Although uncommon, it is possible to formulate a handwritten will should you so choose to have one. Holographic wills, as they are officially called, are valid in about half of U.S. states (Texas being one) if the testator (writer of the will) follows the listed criteria:
- Must be at least 18 years of age.
- Must be of sound mind when having written the will (verified by at least two witnesses).
The will itself must follow the following criteria:
- Must have been handwritten by, and only by, the testator. According to some states, the testator is only legally obligated to write the material portion of the will.
- Revisions within the will must be handwritten by the testator.
- Must be dated by the testator.
- The handwriting of the testator must be verified by a witness with no stake in the will.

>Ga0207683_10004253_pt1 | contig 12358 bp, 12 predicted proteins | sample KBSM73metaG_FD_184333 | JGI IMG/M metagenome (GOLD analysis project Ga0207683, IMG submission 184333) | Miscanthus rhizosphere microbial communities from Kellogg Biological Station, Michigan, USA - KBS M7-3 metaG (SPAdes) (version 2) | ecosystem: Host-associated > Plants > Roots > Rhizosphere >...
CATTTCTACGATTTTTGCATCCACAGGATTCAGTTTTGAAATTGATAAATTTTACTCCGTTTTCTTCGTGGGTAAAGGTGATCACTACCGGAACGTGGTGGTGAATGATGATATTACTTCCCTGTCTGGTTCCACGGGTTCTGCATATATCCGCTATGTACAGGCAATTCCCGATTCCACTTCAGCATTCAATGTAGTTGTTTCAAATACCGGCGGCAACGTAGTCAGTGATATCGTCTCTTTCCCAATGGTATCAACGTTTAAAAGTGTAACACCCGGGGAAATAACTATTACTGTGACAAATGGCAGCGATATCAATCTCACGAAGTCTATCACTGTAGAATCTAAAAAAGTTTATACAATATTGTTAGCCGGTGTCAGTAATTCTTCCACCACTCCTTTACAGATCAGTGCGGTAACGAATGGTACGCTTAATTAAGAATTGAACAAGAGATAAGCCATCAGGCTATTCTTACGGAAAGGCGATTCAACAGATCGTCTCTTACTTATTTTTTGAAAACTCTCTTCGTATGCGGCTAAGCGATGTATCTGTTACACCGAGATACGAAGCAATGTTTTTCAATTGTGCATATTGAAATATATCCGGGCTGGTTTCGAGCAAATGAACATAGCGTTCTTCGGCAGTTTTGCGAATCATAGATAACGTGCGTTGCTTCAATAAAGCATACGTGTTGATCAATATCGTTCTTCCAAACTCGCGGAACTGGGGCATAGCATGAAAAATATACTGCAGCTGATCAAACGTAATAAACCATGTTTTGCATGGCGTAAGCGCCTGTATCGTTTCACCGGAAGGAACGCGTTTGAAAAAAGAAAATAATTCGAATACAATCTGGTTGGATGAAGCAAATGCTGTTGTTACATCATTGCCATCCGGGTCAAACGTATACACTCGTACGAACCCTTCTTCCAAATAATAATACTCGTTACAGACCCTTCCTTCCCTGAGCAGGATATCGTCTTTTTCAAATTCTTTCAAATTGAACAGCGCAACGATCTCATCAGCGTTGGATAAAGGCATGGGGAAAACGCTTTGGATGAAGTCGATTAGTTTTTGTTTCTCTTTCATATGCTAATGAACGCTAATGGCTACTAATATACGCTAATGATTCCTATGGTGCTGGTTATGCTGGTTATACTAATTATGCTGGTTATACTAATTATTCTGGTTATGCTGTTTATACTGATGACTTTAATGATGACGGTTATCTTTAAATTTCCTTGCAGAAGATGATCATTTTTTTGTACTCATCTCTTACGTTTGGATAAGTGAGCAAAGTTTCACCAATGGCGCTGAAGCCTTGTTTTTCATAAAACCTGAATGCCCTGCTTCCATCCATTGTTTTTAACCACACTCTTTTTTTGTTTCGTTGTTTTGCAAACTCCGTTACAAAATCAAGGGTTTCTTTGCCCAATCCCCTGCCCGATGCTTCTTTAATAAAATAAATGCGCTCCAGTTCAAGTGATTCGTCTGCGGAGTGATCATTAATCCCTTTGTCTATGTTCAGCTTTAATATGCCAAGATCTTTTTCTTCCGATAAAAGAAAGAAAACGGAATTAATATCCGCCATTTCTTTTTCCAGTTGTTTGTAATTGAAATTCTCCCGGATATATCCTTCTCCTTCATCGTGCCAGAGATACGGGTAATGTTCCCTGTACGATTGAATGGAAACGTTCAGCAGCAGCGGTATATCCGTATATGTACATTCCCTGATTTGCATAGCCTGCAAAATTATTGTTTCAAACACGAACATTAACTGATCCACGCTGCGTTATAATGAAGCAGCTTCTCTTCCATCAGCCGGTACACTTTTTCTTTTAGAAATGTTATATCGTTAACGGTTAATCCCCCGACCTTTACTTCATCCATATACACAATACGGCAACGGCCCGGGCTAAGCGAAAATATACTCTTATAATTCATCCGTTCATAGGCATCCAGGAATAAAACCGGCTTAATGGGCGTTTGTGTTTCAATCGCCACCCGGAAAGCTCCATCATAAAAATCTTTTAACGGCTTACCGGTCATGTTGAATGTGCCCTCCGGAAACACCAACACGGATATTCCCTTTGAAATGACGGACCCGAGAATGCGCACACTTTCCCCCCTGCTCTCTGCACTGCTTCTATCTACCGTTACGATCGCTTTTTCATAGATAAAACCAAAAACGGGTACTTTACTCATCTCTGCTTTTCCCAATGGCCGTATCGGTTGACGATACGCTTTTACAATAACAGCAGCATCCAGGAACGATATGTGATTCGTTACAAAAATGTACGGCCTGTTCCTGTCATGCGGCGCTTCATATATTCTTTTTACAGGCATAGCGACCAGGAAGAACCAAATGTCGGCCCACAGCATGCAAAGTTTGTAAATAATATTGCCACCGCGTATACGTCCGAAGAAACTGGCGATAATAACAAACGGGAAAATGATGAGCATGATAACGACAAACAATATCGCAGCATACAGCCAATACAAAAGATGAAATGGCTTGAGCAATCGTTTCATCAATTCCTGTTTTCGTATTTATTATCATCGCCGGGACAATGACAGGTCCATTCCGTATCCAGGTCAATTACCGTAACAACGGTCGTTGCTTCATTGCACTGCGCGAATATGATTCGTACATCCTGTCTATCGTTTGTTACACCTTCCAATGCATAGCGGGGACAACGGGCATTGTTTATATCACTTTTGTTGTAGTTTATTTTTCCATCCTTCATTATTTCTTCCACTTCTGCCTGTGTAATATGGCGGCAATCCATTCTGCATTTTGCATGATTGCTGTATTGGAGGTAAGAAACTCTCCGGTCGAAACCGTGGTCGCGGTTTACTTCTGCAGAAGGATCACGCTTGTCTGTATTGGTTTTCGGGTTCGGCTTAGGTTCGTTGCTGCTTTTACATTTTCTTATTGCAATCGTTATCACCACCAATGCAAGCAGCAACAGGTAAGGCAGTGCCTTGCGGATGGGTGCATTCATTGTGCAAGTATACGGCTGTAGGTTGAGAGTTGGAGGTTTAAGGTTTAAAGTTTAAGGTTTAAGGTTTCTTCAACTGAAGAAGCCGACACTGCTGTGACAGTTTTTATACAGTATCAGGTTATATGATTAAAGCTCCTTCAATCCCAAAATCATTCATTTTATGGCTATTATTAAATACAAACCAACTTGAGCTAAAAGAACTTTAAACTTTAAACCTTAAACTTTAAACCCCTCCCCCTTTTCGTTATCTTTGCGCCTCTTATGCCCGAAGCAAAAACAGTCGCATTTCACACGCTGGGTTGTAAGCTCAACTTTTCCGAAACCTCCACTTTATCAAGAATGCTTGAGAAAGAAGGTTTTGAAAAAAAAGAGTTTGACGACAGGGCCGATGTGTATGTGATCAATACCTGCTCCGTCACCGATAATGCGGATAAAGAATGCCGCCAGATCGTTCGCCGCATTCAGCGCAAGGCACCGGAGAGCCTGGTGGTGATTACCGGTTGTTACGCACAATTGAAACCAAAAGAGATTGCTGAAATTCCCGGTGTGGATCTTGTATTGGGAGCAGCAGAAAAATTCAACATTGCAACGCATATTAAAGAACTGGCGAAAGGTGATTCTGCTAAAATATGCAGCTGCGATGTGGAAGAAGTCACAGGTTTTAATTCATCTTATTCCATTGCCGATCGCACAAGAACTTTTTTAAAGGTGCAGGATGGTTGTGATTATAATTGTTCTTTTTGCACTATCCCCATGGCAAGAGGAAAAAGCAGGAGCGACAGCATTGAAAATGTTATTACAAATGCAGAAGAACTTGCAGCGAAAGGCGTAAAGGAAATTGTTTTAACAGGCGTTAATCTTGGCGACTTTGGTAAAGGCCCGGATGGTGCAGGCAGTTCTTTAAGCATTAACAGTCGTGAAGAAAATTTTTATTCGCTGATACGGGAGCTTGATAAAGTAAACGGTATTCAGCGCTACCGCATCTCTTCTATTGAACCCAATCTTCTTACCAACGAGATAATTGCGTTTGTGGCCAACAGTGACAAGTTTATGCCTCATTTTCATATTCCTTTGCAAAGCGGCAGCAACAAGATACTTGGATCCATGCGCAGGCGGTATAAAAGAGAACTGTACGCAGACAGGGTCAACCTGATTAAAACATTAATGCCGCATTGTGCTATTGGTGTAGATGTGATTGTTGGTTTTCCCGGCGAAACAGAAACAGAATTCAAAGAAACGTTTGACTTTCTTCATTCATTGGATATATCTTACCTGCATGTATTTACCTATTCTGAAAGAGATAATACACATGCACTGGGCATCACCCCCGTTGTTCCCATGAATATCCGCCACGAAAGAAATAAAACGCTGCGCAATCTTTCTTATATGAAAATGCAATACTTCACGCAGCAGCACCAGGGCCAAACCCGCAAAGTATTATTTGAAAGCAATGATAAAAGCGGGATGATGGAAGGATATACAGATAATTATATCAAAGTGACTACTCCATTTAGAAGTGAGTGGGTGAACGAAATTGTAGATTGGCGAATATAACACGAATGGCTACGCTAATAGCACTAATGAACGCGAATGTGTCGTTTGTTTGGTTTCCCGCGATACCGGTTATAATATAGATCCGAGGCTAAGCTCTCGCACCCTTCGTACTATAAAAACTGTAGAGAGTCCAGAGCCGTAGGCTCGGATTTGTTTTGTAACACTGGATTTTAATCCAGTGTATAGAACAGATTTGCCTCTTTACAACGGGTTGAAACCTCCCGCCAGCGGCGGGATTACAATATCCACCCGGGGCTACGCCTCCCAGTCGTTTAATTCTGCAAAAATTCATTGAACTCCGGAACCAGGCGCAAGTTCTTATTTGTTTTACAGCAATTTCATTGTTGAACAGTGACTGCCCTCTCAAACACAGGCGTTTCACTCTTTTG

- In some jurisdictions, the will must be handwritten in its entirety in the presence of a witness (again with no stake in the will).
As stated before, holographic wills are rare due to the number of drawbacks they present. They tend to be much more scrutinized than those that are typed due to the ambiguity surrounding the former. Also, they are rarely valid due to their not following the criteria in order to be recognized by the state. These reasons usually lead for the court to misconstrue provisions laid forth in a will that are in direct opposition to what the testator’s wishes originally were. Perhaps the biggest drawback is that if the court deems the holographic will to be invalid for not following the criteria, it will recognize the will to never having existed at all; a status known as intestate, where a person dies without having written a will.
Don’t let the courts dismiss your will after you pass. Let the experienced probate and wills attorneys of McAllen’s Barrera, Sanchez & Associates assist you in preparing one. Contact us at (956) 287-7555.